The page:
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Servetus, Michael


Anti-Trinitarian theologian, physician; b. Villanueva, Spain, probably 1511; d. Geneva, October 27, 1553. Servetus was born of a pious family; he studied law

at Toulouse. He early developed radical theological ideas that stemmed from a concern for the conversion of Moors and Jews, which had been made difficult by the orthodox doctrine of the Trinity. Servetus decided that parts of that doctrine were erroneous, particularly the dogma of the eternality of the Son. He developed this argument in books, published in 1531 and 1532, which were sharply criticized by orthodox theologians. Their attacks led him to adopt a disguise and begin a second career as a physician and student of science. In this role he was among the first to describe the pulmonary transit of the blood; he also worked on geography and astrology. Servetus returned to the study of theology, however, not only repeating his earlier attacks on the definition of the Trinity, but also rejecting infant Baptism and advancing an extreme view of the immanence of Christ. Publication of these views in 1552 led to his arrest and condemnation as a heretic by an inquisitorial court in Vienne, France. He escaped but was arrested and condemned again, at John Calvin's insistence, by a secular Protestant court in Geneva. He was then burned. His execution provoked an extended controversy over the toleration of religious dissent.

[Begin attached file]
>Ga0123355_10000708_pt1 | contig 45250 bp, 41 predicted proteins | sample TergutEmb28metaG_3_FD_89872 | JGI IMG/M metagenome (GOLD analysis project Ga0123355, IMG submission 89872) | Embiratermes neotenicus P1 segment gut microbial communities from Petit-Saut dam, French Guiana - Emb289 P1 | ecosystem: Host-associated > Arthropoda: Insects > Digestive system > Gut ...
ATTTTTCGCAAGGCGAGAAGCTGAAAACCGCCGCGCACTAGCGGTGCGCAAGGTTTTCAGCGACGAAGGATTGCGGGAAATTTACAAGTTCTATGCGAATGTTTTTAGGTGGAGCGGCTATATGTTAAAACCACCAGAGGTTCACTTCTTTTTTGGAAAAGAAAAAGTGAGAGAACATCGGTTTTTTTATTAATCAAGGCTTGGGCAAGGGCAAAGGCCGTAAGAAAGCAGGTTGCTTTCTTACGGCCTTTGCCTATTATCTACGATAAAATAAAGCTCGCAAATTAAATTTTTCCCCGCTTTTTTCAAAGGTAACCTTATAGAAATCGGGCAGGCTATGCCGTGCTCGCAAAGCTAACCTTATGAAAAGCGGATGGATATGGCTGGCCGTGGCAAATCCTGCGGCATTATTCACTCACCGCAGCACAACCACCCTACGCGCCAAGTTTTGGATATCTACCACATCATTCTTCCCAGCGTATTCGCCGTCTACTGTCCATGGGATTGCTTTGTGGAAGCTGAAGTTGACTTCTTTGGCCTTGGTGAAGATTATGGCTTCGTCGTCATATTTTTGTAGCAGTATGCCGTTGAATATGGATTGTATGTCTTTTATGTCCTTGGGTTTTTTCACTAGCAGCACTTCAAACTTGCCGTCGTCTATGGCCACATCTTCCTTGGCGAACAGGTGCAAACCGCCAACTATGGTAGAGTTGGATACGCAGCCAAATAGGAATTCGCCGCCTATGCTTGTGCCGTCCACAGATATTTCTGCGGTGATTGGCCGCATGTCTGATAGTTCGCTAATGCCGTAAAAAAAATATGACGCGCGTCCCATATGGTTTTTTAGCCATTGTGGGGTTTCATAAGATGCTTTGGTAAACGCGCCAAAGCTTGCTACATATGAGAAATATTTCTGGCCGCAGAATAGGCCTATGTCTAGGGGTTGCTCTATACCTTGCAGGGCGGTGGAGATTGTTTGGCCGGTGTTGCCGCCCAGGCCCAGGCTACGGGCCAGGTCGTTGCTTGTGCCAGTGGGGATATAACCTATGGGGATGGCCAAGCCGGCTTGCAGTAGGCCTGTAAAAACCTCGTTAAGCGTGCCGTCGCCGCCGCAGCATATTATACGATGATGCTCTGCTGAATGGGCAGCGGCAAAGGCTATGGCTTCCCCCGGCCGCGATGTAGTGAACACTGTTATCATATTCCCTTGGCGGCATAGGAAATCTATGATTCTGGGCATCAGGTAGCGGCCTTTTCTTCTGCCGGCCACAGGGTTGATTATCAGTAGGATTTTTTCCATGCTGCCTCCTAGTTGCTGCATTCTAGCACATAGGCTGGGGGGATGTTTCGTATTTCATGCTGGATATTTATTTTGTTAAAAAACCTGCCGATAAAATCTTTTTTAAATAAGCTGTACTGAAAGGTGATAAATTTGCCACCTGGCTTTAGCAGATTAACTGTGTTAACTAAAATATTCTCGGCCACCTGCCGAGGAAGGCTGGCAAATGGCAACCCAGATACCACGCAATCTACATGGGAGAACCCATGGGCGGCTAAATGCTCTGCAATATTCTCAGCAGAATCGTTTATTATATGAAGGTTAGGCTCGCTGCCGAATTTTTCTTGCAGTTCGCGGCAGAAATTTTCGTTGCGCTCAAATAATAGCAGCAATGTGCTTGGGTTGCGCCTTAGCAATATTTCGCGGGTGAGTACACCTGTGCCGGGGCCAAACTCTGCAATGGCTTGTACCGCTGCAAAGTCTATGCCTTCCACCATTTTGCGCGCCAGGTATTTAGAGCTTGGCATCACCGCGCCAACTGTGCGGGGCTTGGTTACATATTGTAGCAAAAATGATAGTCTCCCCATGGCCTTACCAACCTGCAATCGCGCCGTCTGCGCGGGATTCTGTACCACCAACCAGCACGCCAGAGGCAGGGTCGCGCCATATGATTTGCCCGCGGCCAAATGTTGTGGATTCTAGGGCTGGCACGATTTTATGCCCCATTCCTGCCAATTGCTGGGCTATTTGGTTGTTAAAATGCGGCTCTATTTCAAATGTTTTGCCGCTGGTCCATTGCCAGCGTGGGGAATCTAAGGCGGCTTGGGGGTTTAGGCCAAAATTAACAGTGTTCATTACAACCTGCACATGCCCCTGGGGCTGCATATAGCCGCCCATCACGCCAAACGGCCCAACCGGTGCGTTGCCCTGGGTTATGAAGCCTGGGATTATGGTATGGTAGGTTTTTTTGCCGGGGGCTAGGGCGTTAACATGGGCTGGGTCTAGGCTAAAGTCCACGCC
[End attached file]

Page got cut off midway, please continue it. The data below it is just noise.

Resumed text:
Bibliography: r. h. bainton, Hunted Heretic: The Life and Death of Michael Servetus (Boston 1953). e. m. wilbur, A History of Unitarianism, 2 v. (Cambridge, Mass. 194552); Bibliography of the Pioneers of the Socinian-Unitarian Movement (Rome 1950). b. becker, ed., Autour de Michel Servet et de Sébastien Castellion:

Recueil (Haarlem 1953). g. h. williams, The Radical Reformation (Philadelphia 1962). h. bornkamm, Die Religion in Geschichte und Gegenwart, 7 v. (3rd ed. Tübingen 195765)3 5:1714.

[r. m. kingdon]

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